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Open Access Research article

Standard setting: Comparison of two methods

Sanju George1*, M Sayeed Haque2 and Femi Oyebode2

Author Affiliations

1 Queen Elizabeth Psychiatric Hospital, Mindelsohn Way, Edgbaston, Birmingham, UK, B15 2QZ

2 Department of Psychiatry, University of Birmingham, Queen Elizabeth Psychiatric Hospital, Birmingham, UK, B15 2QZ

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BMC Medical Education 2006, 6:46  doi:10.1186/1472-6920-6-46

Published: 14 September 2006

Abstract

Background

The outcome of assessments is determined by the standard-setting method used. There is a wide range of standard – setting methods and the two used most extensively in undergraduate medical education in the UK are the norm-reference and the criterion-reference methods. The aims of the study were to compare these two standard-setting methods for a multiple-choice question examination and to estimate the test-retest and inter-rater reliability of the modified Angoff method.

Methods

The norm – reference method of standard -setting (mean minus 1 SD) was applied to the 'raw' scores of 78 4th-year medical students on a multiple-choice examination (MCQ). Two panels of raters also set the standard using the modified Angoff method for the same multiple-choice question paper on two occasions (6 months apart). We compared the pass/fail rates derived from the norm reference and the Angoff methods and also assessed the test-retest and inter-rater reliability of the modified Angoff method.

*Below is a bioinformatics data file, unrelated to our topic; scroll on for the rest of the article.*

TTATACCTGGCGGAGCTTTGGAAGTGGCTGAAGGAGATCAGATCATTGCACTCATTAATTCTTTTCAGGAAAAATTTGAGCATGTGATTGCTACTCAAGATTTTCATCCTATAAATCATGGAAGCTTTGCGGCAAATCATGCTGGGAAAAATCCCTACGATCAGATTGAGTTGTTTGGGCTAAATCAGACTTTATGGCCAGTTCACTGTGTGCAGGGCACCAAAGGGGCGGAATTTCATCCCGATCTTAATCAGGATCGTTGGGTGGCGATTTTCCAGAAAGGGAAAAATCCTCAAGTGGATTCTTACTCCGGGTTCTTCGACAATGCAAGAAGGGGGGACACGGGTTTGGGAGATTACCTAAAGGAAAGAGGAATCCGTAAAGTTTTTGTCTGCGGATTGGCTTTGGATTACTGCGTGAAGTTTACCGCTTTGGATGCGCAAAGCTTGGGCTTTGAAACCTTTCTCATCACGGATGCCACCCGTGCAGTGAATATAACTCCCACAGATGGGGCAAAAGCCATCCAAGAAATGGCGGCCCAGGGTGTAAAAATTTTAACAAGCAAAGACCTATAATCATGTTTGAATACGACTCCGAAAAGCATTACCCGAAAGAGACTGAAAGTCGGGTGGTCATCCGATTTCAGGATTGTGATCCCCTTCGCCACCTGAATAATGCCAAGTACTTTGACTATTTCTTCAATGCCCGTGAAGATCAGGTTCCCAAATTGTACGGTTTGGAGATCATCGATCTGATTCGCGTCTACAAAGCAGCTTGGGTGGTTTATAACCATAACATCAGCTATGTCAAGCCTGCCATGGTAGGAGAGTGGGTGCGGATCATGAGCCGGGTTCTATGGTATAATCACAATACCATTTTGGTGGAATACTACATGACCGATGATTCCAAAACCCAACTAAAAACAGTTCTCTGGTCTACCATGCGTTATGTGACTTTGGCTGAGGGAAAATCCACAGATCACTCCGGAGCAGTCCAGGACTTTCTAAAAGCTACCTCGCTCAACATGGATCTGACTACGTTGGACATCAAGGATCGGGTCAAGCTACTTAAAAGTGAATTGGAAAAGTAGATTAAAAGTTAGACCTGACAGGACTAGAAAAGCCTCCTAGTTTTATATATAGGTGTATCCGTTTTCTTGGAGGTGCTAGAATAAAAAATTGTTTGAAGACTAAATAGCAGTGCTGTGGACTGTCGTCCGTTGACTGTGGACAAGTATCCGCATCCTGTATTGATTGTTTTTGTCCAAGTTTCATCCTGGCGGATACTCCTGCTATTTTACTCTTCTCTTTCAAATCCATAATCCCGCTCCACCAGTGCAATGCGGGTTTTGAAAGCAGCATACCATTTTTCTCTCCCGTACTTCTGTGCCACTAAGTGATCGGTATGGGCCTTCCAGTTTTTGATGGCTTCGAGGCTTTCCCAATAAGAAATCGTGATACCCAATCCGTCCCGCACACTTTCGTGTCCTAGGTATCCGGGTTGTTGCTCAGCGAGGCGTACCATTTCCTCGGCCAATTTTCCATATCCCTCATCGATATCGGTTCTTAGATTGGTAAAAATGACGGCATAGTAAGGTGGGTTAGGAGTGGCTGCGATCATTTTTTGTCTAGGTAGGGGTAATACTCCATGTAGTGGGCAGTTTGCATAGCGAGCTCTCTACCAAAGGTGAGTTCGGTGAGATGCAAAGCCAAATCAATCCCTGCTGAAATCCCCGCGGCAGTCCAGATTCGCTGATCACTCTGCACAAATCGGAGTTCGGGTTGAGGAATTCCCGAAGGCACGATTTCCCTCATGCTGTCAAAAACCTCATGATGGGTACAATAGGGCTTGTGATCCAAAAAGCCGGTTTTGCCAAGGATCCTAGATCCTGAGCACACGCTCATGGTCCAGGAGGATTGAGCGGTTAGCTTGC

Results

The pass rate with the norm-reference method was 85% (66/78) and that by the Angoff method was 100% (78 out of 78). The percentage agreement between Angoff method and norm-reference was 78% (95% CI 69% – 87%). The modified Angoff method had an inter-rater reliability of 0.81 – 0.82 and a test-retest reliability of 0.59–0.74.

Conclusion

There were significant differences in the outcomes of these two standard-setting methods, as shown by the difference in the proportion of candidates that passed and failed the assessment. The modified Angoff method was found to have good inter-rater reliability and moderate test-retest reliability.